We gathered in a circle, some of us in chairs, others of us on blankets, on a sunny afternoon, celebrating a friend’s 40th birthday. It’s a lovely day — quality time with friends, all of us pleased to be together, laughing, telling stories, sharing observations and enthusiasms. Afterwards, I reflect upon Allen Ginsberg’s centering of Carrie Nation in the midst of the vortex in his antiwar poem “Wichita Vortex Sutra.” Nation was a temperance zealot. She ran around cities like Wichita attacking alcohol-serving establishments with a hatchet in the decades prior to Prohibition. I recall there being a straightedge band named after her in the 1990s, as well as a fictional band in Russ Meyer’s 1970 film Beyond the Valley of the Dolls. Is Ginsberg suggesting that Prohibition birthed Vietnam? What is a vortex? In his 1914 essay “Vortex,” modernist poet Ezra Pound described the latter as “the point of maximum energy.” But of course, Pound was a fascist. Is his essay one we need to read to understand Ginsberg? It’s a modernist manifesto, one that launched the short-lived movement known as Vorticism. (British fascist Wyndham Lewis is the other major figure linked with the movement.) Pound was obsessed with “race” and “race-memory” and attacked hedonism. Yet he’s widely considered one of the most influential poets of the twentieth century. The “Vortex” essay ends with a quote from Pound’s lover and contemporary, the modernist poet H.D. The latter is a curious figure, for sure. H.D. experienced “visions,” sought treatment from Sigmund Freud, and dabbled in the occult. For further discussion of H.D.’s interest in the latter, see Matte Robinson’s book The Astral H.D.: Occult and Religious Sources and Contexts for H.D.’s Poetry and Prose.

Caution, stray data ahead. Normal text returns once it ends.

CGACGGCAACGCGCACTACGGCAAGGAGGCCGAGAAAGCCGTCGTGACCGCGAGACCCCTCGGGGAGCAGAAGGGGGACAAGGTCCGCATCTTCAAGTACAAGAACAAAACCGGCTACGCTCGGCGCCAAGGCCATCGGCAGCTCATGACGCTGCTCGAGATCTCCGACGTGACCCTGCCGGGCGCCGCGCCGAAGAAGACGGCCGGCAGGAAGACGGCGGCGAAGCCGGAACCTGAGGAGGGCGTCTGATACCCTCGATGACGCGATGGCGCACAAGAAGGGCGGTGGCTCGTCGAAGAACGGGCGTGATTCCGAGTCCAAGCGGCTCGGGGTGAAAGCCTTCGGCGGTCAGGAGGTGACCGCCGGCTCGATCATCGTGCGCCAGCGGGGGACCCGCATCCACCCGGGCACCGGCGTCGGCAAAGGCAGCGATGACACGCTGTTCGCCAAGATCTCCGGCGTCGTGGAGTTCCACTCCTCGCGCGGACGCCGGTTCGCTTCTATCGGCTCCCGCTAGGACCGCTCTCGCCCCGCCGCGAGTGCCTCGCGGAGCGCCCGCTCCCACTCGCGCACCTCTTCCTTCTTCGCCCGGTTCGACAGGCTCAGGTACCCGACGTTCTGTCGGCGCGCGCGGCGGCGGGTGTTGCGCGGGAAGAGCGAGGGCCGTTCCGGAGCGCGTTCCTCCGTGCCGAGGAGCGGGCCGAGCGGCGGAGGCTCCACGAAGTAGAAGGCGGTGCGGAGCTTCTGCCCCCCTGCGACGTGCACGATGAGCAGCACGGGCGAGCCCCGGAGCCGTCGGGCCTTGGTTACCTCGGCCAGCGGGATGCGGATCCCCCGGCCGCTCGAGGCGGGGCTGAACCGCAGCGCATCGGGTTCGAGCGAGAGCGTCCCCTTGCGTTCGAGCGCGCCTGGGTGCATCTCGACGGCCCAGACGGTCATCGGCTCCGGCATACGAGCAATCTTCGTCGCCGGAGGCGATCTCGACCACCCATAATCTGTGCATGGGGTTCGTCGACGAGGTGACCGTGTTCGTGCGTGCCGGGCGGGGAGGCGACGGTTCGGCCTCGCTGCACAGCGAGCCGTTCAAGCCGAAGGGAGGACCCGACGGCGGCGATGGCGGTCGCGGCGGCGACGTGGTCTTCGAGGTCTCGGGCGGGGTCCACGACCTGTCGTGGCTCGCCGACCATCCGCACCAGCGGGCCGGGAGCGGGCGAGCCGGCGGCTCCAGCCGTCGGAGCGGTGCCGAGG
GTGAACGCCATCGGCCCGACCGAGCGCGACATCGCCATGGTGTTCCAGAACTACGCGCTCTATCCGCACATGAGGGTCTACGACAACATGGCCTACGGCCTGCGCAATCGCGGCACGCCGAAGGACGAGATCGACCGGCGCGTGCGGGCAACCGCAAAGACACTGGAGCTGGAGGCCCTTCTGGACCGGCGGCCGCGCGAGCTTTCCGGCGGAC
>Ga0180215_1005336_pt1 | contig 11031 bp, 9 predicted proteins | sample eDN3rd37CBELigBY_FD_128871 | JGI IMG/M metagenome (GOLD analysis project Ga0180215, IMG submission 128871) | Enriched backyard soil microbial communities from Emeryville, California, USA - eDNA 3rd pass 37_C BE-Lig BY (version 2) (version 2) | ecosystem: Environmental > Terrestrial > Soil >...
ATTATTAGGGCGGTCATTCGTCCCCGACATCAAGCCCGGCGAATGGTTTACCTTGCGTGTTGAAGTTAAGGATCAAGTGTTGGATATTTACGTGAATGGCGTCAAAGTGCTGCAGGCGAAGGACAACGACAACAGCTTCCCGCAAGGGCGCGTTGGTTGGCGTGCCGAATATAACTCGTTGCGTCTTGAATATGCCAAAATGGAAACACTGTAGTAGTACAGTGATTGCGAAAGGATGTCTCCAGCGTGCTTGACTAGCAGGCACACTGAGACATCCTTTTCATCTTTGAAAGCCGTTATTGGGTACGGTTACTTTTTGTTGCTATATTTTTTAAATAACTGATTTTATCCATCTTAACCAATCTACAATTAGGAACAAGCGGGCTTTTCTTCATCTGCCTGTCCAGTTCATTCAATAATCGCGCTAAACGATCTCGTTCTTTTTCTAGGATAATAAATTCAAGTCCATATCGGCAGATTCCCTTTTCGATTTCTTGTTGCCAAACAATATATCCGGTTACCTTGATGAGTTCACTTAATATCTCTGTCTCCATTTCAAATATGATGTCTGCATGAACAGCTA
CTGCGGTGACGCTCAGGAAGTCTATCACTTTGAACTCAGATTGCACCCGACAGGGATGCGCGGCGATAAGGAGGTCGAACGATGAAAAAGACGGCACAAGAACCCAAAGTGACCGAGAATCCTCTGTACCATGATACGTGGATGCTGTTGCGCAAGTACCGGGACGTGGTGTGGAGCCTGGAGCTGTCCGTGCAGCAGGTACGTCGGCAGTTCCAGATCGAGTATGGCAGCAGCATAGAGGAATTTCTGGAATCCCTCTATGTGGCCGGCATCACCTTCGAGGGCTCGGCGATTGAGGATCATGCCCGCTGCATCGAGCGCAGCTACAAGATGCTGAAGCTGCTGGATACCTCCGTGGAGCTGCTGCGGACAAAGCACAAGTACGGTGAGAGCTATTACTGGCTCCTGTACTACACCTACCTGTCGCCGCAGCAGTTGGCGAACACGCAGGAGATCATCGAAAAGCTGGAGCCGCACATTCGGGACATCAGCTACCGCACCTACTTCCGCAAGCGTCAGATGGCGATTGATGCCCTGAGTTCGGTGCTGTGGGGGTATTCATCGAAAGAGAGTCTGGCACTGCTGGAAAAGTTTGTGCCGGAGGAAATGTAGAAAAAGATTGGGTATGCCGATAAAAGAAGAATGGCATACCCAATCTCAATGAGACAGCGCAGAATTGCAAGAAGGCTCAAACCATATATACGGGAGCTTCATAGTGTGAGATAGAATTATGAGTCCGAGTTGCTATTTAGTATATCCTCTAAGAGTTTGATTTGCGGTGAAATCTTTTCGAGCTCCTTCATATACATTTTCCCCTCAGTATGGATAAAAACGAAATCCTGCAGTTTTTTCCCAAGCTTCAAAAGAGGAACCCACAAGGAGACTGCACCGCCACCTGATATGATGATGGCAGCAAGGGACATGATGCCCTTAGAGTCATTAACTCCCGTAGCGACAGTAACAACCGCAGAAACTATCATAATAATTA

Modernist art and literature gain viability — become possible — only when there are social movements afoot vying for control of the production of reality. Such was the argument Marshall Berman made in his book All That Is Solid Melts Into Air, is it not? (Book out of reach, I settle for Berman’s essay of that name.) He complains early in his essay of “primitivist romance” among his fellow former SDSers following the latter’s disintegration in 1969. He accuses these former comrades of nihilism and anti-Americanism. Berman’s views are silly; I bore quickly of his rash judgments. His admiration for Marx’s “developmentalism” leaves him cold to the pleas of Indigenous resistance movements and anti-colonialists like Fanon. Berman is no ally to those of us who demand an end to the money-form. His humanism excludes from its circle of care nonhuman relatives and kin.
M.C. Richards writes of her debt to certain techniques and strategies of high and late modernism toward the end of Centering. (It’s perhaps more than a mere coincidence, I think to myself as I write this, that Jimi Hendrix’s song “Voodoo Child” shares initials with the US military’s enemy at the time the song was released in October 1968, the Viet Cong.) “I have lived my life close to certain impulses in contemporary art,” writes Richards. “The music of the single sound, the composition of silence, and proliferating galaxies. The poetics of Western Imagism — ‘no ideas but in things.’ Garbage art: sculpture out of mashed automobiles; paintings out of old Coke bottles, soiled shirts, window blinds, coat hangers; paintings made out of dirt meant to look like dirt, to consecrate the dirt; an art which consecrates the discard. Cellar doors, walls, sidewalks, street surfaces: as well as all the minutiae of nature. A choreography of making breakfast. Summoning attention, drawing the gaze in, into. And into the wonder comes a kind of high mirth. A release of joy in the form” (Centering, p. 144). Writing becomes for Richards a transcription of her thoughts as she attends to the conditions by which she thinks.